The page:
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Preach the Word


"The Teacher... searched out and set in order many proverbs" (Eccles.12:9).

Introduction We now consider contents of the sermon itself. The way we commence and conclude a sermon is obviously important. The use of illustration is vital too.


Sermons should have a commencement (in which a text or subject is introduced and the attention of the congregation is gained); a continuation (when the theme or topic is illuminated and applied); and a conclusion (when the sermon is applied and an appeal is made).

How many points?
The three-point sermon has much going for it. Ancient rhetorical speeches recognised the attraction of three premises to support an argument. Business manuals advise three points in business addresses. You can develop this paradigm by having three subheadings with an illustration or text in each section. However, there are many patterns you can use. Experiment with different constructions. One old preacher's sermons used multiple points, which he developed one by one. He compared himself to a perfumist, who delighted his clients by opening his jars of perfume in turn. The type of sermon may determine its form.


Consider these sermon forms:

Textual sermons
This type of sermon sets out to exegete a Bible verse and apply it. A text may be atomised. In this instance always bear the context of the verse in mind in your exegesis. As a rule don't atomise poetry - such as found in the poetical books of the OT (Job, Psalms, Ecclesiastes, Song of Solomon).

Expository sermons
An expository sermon expounds a portion of Scripture larger than that normally used in textual sermons. This kind of sermon has its dangers, the chief one being lack of preparation. You can deceive yourself into thinking that a larger passage of Scripture requires less consideration and study.

Topical sermons

  1. A text may suggest a topic (e.g., Jn. 3:16 may suggest God's Great Love; 1 Pet.2:9 may invite a message on The Priesthood of All Believers).

  2. A string of texts may suggest a theme (e.g., Rom.6:23, Acts 2:38 and 1 Tim.4:14 and God's Gifts).

  3. A biblical book may promote a topic (e.g., The People Jesus Met in John's Gospel. Ephesians represents the Church as a body, a building and a bride).

Then there are subjects and themes which are peculiar to one Testament (e.g., the Patriarchs and Israel in the OT and the ministry of Jesus Christ and the Church in the NT). There subjects which common to the Bible (e.g., man's experience of God and prayer).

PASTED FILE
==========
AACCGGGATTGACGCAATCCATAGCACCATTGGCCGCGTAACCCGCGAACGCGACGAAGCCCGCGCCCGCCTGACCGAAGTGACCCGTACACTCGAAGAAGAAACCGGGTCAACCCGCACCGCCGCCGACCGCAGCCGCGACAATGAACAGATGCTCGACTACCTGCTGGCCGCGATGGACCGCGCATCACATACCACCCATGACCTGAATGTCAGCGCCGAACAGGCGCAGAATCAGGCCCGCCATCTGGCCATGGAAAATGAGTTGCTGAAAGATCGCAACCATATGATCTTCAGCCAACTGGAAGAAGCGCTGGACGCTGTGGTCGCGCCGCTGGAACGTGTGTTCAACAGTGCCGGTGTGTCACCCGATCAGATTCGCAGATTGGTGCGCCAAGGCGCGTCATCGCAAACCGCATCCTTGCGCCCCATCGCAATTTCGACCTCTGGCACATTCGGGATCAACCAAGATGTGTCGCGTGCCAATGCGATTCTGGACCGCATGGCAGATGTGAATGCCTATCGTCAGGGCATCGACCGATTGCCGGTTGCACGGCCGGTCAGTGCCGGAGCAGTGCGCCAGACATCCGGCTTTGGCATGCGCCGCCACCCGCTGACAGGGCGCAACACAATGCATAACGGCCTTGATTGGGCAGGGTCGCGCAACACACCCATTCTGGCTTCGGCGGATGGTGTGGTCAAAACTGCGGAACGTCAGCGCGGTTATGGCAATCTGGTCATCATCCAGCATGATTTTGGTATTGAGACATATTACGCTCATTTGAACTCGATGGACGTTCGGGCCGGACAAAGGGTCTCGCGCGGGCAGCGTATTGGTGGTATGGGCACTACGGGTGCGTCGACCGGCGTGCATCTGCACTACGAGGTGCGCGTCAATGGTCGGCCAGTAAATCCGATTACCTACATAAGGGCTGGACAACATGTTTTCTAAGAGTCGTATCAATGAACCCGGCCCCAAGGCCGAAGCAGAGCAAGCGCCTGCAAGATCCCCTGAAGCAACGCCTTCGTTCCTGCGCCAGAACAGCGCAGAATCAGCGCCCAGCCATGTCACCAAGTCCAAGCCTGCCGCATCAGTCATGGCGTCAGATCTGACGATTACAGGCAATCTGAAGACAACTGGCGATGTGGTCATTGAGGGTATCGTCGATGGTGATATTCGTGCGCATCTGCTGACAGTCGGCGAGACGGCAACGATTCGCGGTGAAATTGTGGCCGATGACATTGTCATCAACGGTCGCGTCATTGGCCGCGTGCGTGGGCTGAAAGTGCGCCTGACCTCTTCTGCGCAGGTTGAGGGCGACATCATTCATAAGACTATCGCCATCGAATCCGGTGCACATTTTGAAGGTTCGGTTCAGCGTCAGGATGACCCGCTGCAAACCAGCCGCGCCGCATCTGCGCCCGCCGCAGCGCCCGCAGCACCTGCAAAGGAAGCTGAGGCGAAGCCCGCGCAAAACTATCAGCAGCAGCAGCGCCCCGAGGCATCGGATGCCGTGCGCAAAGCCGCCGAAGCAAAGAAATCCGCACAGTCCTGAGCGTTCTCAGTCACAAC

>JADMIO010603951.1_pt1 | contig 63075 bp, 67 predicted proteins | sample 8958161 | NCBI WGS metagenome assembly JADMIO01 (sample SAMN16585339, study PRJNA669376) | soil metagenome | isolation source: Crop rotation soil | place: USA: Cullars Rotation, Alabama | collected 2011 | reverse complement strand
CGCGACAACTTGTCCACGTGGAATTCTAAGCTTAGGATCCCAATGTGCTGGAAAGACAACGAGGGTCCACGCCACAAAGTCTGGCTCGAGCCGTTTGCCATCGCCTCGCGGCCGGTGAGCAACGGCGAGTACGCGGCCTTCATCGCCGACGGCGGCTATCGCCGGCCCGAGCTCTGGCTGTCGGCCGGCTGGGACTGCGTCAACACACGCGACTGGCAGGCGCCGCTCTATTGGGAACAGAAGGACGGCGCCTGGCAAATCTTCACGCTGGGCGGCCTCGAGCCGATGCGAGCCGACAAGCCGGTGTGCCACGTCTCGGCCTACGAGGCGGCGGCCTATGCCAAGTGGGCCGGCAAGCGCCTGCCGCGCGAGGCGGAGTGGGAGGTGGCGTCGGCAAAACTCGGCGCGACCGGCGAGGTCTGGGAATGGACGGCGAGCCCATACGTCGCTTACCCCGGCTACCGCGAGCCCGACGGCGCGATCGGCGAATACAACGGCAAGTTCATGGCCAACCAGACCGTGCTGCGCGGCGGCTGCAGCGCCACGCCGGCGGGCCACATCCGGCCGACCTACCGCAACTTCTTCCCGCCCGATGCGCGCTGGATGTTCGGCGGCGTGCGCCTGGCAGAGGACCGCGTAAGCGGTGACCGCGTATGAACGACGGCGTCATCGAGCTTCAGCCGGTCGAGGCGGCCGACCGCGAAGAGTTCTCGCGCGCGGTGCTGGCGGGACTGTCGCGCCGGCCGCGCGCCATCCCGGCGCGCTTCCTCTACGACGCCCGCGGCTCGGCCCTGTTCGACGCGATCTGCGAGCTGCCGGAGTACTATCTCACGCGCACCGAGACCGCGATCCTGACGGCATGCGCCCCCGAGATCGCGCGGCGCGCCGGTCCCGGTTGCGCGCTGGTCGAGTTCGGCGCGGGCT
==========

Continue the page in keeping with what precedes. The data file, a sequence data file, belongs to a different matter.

Typical sermons
This sermon features biblical types. Jesus spoke of himself as the Bread of Life, the Light of the Word, the Door, the Good Shepherd, and the Road. He saw himself as a vine with his followers like branches taking life from him (Jn.15:1ff.). The NT book of Hebrews is full of typology. The preacher is on good ground while biblical types are being used, that is, those that are explained by Scripture itself. But there is a danger. Extensive allegorisation or spiritualisation can go too far. Be careful to interpret scripture with scripture. Bear in mind that parables normally apply one, or at the most two, points. Parables are not allegories. (The Parable of the Sower and the Parable of the Tenants (Mt.13:1-9; 21:33-41) are exceptions to this rule.)

Biographical sermons
Character studies are always interesting; people like to hear about people. Bible characters may be profiled (e.g., Moses' life may be divided into three periods of 40 years each (see Acts 7:23,30,36). Characters may be compared. Bible couples include Adam and Eve, Cain and Abel, Jacob and Esau, David and Jonathan, Elijah and Elisha, John and Jesus, Paul and Barnabas. Some OT characters, such as Aaron, Joshua, Moses and Melchizedek are types of Christ (see the Epistle to the Hebrews).

Apologetic sermons
Apologetics state the truths of Christianity defensively - they present reasons for what Christians believe. Today the Church needs preachers who will state what the Bible teaches about sin, the future life, justice, honesty, marriage and sexuality. Magazines, newspapers and television programmes often provide an introduction to topical issues. The preacher should be able to defend the faith with reason as well as with emotion. The unbeliever needs convincing, and the believer often needs reassuring. Logic on fire is an irresistible force!

Ethical sermons
Think macro-sermons. Preach justice, mercy and faithfulness (Mt.23:23). Two major elements which must be addressed are those of loving God and loving one's fellow man (Mt.22:40). Sermons must interface with everyday life. Sermons must be practical and achievable. Expository preaching allows the Bible to apply its truths. For example, preaching through Ephesians will bring to bear subjects such as sexual morality, relationships, employers and employment, and applying the Word of God.

Evangelistic sermon
We must preach the good news (Mk.16:15,16). Preach the Word with concern (2 Cor.5:14). James S.Stewart says we must preach the incarnation, forgiveness, the cross, and the resurrection of Christ (Teach Yourself Preaching). Aim for repentance, faith and surrender.

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Copyright 2007 Vernon Ralphs

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